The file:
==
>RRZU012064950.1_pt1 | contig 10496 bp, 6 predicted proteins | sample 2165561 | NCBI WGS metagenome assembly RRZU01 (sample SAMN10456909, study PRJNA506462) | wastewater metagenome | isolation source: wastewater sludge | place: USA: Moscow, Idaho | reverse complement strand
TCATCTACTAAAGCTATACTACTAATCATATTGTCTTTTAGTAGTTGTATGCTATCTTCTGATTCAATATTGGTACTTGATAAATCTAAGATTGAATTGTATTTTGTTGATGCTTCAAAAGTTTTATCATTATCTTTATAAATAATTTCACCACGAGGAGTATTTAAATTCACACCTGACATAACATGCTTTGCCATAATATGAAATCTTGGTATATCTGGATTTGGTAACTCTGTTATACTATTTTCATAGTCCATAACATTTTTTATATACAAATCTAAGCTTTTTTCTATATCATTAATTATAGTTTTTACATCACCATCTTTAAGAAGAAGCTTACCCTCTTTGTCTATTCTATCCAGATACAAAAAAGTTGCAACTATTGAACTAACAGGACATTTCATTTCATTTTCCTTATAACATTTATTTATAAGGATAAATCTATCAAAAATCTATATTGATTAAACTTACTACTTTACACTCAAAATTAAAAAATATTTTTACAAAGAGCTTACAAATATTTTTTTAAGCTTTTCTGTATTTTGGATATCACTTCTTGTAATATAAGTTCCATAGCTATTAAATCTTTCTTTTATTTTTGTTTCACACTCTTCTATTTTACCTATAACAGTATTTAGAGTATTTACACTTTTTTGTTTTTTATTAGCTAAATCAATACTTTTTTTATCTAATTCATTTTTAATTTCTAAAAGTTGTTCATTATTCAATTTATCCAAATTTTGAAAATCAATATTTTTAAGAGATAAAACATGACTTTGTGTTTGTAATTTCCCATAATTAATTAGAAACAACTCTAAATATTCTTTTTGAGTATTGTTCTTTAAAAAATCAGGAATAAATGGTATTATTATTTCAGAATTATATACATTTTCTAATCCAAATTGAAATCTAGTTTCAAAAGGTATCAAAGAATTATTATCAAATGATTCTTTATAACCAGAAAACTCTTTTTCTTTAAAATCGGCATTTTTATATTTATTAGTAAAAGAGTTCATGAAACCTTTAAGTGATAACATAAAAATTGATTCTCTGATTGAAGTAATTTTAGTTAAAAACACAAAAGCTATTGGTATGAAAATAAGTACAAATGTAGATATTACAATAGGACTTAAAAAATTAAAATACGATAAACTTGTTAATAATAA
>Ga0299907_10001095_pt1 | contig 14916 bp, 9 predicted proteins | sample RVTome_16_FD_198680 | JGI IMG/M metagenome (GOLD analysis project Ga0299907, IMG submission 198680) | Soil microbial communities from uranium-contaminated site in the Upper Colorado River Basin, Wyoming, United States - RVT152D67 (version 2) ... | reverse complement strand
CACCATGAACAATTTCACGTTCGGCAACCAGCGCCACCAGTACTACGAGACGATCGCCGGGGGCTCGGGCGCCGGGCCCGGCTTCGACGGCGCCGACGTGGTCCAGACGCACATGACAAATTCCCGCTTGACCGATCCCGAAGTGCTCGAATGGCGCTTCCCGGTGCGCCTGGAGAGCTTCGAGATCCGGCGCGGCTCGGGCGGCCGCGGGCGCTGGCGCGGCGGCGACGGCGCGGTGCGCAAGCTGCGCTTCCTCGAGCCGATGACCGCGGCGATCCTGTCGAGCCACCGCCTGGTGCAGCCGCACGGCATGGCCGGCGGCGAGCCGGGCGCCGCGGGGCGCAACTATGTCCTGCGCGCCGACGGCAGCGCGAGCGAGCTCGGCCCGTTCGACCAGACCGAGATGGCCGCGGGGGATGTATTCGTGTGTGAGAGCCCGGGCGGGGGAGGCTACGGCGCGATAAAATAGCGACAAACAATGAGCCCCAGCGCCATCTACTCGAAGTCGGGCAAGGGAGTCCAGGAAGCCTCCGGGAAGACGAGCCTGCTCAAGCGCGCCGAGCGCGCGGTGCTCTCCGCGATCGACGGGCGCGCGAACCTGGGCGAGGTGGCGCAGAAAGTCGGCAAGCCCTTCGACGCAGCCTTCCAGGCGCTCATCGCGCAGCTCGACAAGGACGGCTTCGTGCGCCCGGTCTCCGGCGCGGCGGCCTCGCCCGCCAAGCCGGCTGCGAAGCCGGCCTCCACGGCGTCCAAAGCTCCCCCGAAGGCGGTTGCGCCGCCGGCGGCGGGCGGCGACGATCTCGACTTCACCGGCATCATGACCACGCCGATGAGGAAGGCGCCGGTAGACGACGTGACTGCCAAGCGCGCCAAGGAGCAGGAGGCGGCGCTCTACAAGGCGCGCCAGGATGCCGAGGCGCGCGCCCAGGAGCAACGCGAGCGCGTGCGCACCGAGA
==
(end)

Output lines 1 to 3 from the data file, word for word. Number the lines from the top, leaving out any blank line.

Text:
>RRZU012064950.1_pt1 | contig 10496 bp, 6 predicted proteins | sample 2165561 | NCBI WGS metagenome assembly RRZU01 (sample SAMN10456909, study PRJNA506462) | wastewater metagenome | isolation source: wastewater sludge | place: USA: Moscow, Idaho | reverse complement strand
TCATCTACTAAAGCTATACTACTAATCATATTGTCTTTTAGTAGTTGTATGCTATCTTCTGATTCAATATTGGTACTTGATAAATCTAAGATTGAATTGTATTTTGTTGATGCTTCAAAAGTTTTATCATTATCTTTATAAATAATTTCACCACGAGGAGTATTTAAATTCACACCTGACATAACATGCTTTGCCATAATATGAAATCTTGGTATATCTGGATTTGGTAACTCTGTTATACTATTTTCATAGTCCATAACATTTTTTATATACAAATCTAAGCTTTTTTCTATATCATTAATTATAGTTTTTACATCACCATCTTTAAGAAGAAGCTTACCCTCTTTGTCTATTCTATCCAGATACAAAAAAGTTGCAACTATTGAACTAACAGGACATTTCATTTCATTTTCCTTATAACATTTATTTATAAGGATAAATCTATCAAAAATCTATATTGATTAAACTTACTACTTTACACTCAAAATTAAAAAATATTTTTACAAAGAGCTTACAAATATTTTTTTAAGCTTTTCTGTATTTTGGATATCACTTCTTGTAATATAAGTTCCATAGCTATTAAATCTTTCTTTTATTTTTGTTTCACACTCTTCTATTTTACCTATAACAGTATTTAGAGTATTTACACTTTTTTGTTTTTTATTAGCTAAATCAATACTTTTTTTATCTAATTCATTTTTAATTTCTAAAAGTTGTTCATTATTCAATTTATCCAAATTTTGAAAATCAATATTTTTAAGAGATAAAACATGACTTTGTGTTTGTAATTTCCCATAATTAATTAGAAACAACTCTAAATATTCTTTTTGAGTATTGTTCTTTAAAAAATCAGGAATAAATGGTATTATTATTTCAGAATTATATACATTTTCTAATCCAAATTGAAATCTAGTTTCAAAAGGTATCAAAGAATTATTATCAAATGATTCTTTATAACCAGAAAACTCTTTTTCTTTAAAATCGGCATTTTTATATTTATTAGTAAAAGAGTTCATGAAACCTTTAAGTGATAACATAAAAATTGATTCTCTGATTGAAGTAATTTTAGTTAAAAACACAAAAGCTATTGGTATGAAAATAAGTACAAATGTAGATATTACAATAGGACTTAAAAAATTAAAATACGATAAACTTGTTAATAATAA
>Ga0299907_10001095_pt1 | contig 14916 bp, 9 predicted proteins | sample RVTome_16_FD_198680 | JGI IMG/M metagenome (GOLD analysis project Ga0299907, IMG submission 198680) | Soil microbial communities from uranium-contaminated site in the Upper Colorado River Basin, Wyoming, United States - RVT152D67 (version 2) ... | reverse complement strand